Corporate Headquarters | San Mateo, Calif.
Year founded | 1971
Top IT Exec | Gregg Davis, senior vice president Webcor Technologies
IT employees | 19
Revenues | $1.152 billion in FY 2001, down 24.6% from $1.528 billion in FY 2000

Sure, earthmovers still dig out the foundations, hard-hats still haul two-by-fours, and heavy machinery still hoists steel I-beams high into the air. A typical construction site, right? If it belongs to Webcor Builders of San Mateo, Calif., don't be so sure. High-speed Internet connections inside Webcor's job site trailers and Palm computers hooked to the belts of some construction workers do even more of the heavy lifting. Each device and high-speed data line is linked from the field to Web sites created especially by the construction company to help manage each of its building projects in real time.

Webcor's use of information technology has put it at the bleeding edge of change in the $3.5 trillion global construction industry. The company uses wireless devices and customized software to connect the dozens of partners on a construction project, and help them know in seconds, for example, if a steel shipment has been delayed or a heavy thunderstorm is idling workers at a remote job site. At any one time, Webcor has 40 or more Web sites active for each of the jobs it manages.

Construction isn't known for being a tech-smart business, but Webcor offers up one of the few examples of digital project management in industry today: Architects, engineers and electricians located in far-flung locations now have immediate access to each other and to complex drawings—and can make incremental changes as a project progresses without adding costly delays.

Sure, construction crews everywhere now use mobile phones and computers back in the home office. But Webcor's technology innovations go beyond the norm. The company —named in 1971 not for the Web but for the initials of its founders—was one of the first to use information technologies to change the way buildings are built. The company continues to use databases, custom software and strategic alliances with technology partners to redefine what it means to collaborate using networking technology. Says Martin Fischer, director of the Center for Integrated Facility Engineering at Stanford University: "Webcor has made the importance of sharing data electronically very clear—and it's changing the mindset of the industry long-term."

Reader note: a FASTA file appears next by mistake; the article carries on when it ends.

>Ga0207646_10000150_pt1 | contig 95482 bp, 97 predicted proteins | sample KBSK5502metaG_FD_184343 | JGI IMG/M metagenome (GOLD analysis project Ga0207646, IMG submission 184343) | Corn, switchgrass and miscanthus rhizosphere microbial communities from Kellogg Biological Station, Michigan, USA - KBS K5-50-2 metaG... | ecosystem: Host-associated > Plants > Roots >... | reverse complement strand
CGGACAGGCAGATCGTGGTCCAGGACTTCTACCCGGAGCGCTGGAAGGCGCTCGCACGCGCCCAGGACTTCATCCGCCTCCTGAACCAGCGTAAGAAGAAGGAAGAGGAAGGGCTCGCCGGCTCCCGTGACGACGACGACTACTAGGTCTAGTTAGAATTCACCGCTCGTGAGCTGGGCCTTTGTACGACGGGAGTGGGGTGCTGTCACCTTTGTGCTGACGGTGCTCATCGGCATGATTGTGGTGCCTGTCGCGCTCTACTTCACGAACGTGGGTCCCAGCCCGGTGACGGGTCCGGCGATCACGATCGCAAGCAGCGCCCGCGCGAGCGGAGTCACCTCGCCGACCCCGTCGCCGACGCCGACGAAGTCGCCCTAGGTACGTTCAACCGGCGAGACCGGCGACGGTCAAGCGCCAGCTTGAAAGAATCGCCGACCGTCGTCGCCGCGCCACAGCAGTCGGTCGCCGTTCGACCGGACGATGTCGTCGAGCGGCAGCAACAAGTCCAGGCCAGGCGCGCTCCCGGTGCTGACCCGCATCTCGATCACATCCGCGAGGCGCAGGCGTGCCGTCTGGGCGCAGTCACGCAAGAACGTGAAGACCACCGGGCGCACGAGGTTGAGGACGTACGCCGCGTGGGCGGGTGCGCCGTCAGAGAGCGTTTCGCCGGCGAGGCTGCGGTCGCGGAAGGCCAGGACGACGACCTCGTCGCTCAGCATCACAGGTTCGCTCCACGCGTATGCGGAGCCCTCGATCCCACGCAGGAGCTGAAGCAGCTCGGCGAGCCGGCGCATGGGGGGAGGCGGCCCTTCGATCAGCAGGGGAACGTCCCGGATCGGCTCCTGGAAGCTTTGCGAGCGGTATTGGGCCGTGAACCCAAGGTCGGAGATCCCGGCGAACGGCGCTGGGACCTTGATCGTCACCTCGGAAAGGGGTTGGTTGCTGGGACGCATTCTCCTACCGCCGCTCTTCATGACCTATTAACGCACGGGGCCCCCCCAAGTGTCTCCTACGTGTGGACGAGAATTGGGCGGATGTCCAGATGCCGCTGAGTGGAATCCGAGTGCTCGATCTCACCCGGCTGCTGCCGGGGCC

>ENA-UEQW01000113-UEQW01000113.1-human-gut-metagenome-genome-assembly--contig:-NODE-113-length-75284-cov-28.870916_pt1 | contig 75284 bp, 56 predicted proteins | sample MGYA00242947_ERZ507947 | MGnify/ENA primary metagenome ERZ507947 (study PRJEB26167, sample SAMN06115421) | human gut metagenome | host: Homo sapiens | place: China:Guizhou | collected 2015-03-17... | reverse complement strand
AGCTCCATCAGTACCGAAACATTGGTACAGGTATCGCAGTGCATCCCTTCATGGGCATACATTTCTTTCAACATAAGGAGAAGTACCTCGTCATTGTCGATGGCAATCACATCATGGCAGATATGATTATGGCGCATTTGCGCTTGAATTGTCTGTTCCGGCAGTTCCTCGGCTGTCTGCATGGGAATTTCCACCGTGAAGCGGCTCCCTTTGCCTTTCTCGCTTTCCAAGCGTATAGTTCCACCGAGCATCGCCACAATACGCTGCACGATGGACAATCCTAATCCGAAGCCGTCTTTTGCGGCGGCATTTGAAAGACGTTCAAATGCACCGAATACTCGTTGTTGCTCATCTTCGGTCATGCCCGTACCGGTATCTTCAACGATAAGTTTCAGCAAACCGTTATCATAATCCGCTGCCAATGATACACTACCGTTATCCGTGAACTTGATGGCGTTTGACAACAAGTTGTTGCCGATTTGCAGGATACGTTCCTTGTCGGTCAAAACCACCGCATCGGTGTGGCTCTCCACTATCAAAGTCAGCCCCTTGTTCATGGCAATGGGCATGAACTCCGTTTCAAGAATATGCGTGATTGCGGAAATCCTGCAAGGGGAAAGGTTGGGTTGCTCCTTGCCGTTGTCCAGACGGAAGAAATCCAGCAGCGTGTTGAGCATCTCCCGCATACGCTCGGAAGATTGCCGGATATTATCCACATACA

Webcor's goal, though, is all about the bottom line. Rising labor and materials costs have spiked the price tag for building materials by one-third, on average, between 1995 and 2000, and labor costs by 20 percent, says CEO Andrew Ball. While the recession has caused materials costs to drop by 10 percent, labor costs are locked in by union contracts. In an industry where profit margins are 2.5 percent to 10 percent, the pressure to cut costs remains strong.

"The name of the game in a climate of constant cost-squeezing is doing what you can to boost your productivity," says Ball. "You've got to innovate to survive." Webcor can use e-collaboration technology to cut construction costs by up to 4 percent, Ball says, and save about $12,000 per month in lower overhead costs and worker downtime.

Time savings also can be dramatic. When Webcor accepted the job to build the Serrano Hotel in San Francisco, Ball thought it would take 12 to 14 months to finish. But by signing up subcontractors willing to use Webcor's e-collaboration technology, Webcor was able to speed architect approvals and crunch job hours to work more efficiently. In the end, it took Webcor just 10 months to finish the hotel, which translated into more than $100,000 in savings for Webcor in overhead and some $1.5 million to the Serrano's owners—because they were able to open for business a full month earlier than expected. Another Webcor customer, John Igoe, vice president of real estate at Palm Inc., estimates that Webcor was able to reduce the design development stage of the Palm campus in Silicon Valley by 15 percent. The ability to look at blueprints online was particularly valuable, Igoe says, because the project's design leader and landscape architect were located 2,500 miles away from the project's architect and Webcor.

This article was originally published on 05-01-2002
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